The Tamar Valley
not only divides Devon and Cornwall, but is also an Area of Outstanding Beauty (AONB) and a UNESCO World Heritage Site.
The reason for its inclusion as a World Heritage Site is that it forms part of the wider Cornish mining landscape.
Boundary lines make no distinction where the geological landscape is concerned and West Devon’s mining history is recognised as being just as important as its neighbour across the river. There are ten distinct areas that are identified as of special significance within the Cornwall and West Devon Mining World Heritage Site and the Tamar Valley and Tavistock area is one of them.
Morwellham Quay played an important part in the Tamar Valley’s mining history and should be on everyone’s list of places to visit if you have an interest in this sort of thing – and even if you haven’t.
The site and museum at Morwellham used to be financed by Devon County Council but funding was withdrawn in 2009. The following year it was re-opened as a paid for visitor attraction by the people that run Bicton Park in East Devon.
This picturesque village with a population of less than a hundred, lies in a secluded valley under Buckland Beacon, just a few miles north-west of Ashburton.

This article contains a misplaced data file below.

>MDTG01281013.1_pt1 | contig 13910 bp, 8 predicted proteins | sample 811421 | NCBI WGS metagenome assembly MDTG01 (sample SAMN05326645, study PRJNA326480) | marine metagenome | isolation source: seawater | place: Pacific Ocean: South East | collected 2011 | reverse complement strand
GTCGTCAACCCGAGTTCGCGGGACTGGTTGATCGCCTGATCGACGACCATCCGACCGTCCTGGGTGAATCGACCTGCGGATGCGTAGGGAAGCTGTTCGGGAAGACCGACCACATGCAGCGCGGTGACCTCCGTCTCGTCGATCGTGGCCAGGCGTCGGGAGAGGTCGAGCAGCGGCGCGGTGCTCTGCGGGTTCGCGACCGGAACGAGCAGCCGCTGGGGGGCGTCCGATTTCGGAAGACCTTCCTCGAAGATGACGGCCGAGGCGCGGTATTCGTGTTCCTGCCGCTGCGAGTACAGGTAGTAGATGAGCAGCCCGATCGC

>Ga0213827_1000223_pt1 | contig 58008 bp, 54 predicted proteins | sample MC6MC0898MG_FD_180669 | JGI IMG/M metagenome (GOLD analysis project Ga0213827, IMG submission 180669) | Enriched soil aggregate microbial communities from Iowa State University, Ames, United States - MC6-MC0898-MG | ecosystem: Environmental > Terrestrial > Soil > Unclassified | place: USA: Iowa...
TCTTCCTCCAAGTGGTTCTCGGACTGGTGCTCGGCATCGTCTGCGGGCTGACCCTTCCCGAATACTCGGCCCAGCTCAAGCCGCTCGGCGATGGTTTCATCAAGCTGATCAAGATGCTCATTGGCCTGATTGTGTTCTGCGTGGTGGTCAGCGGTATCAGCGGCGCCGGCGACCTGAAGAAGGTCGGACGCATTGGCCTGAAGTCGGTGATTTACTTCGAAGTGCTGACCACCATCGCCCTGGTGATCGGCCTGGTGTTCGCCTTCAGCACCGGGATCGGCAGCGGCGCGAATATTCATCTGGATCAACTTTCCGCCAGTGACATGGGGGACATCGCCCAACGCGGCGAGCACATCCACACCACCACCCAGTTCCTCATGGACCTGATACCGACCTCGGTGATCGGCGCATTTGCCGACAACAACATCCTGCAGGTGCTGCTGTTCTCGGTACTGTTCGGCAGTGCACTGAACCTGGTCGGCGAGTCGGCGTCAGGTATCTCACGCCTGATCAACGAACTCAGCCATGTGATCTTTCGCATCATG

A drive through the narrow lanes will bring you to a cluster of thatched cottages and an unusual church.
St Peter’s is a simple 12th c church probably built over an earlier Saxon one and still retains some Norman features, but what makes it unusual is the clock which was only installed in 1930.
Commissioned by the owner of the Buckland Estate, William Whitley, the clock was dedicated to his mother, Elizabeth, who had died the previous year.’, but instead of using numerals he replaced them with letters that spell “My Dear Mother”. If you take a closer look at my picture of the clock you’ll see that it was almost A past E when I was here.
Torre Abbey is undoubtedly the single most important medieval building in Torbay, and although its appearance has changed over the years, it should be on every visitor’s list of things to see.
Founded in 1196 by Canons of the Premonstratensian (!) order they became wealthy landlords adding the ‘quay’ to Torre.
They carried on their business for over 300 years until Henry VIII dissolved the monasteries.
During the reign of his daughter, Elizabeth I, one of the Spanish Armada’s galleons, the Nuestra Senora del Rosario, was captured by Sir Francis Drake and its crew of 397 were imprisoned in the abbey barn – known ever since as the Spanish Barn.
The remains and ruins of the medieval abbey are still here to be seen, but successive owners started to change the abbey into a comfortable home, and in 1662 it fell into the hands of the Cary family.
The Cary family are one of Torquay’s most notable families with a long history and they stayed here right up until 1930 when they sold it to the Borough of Torquay for £40,000.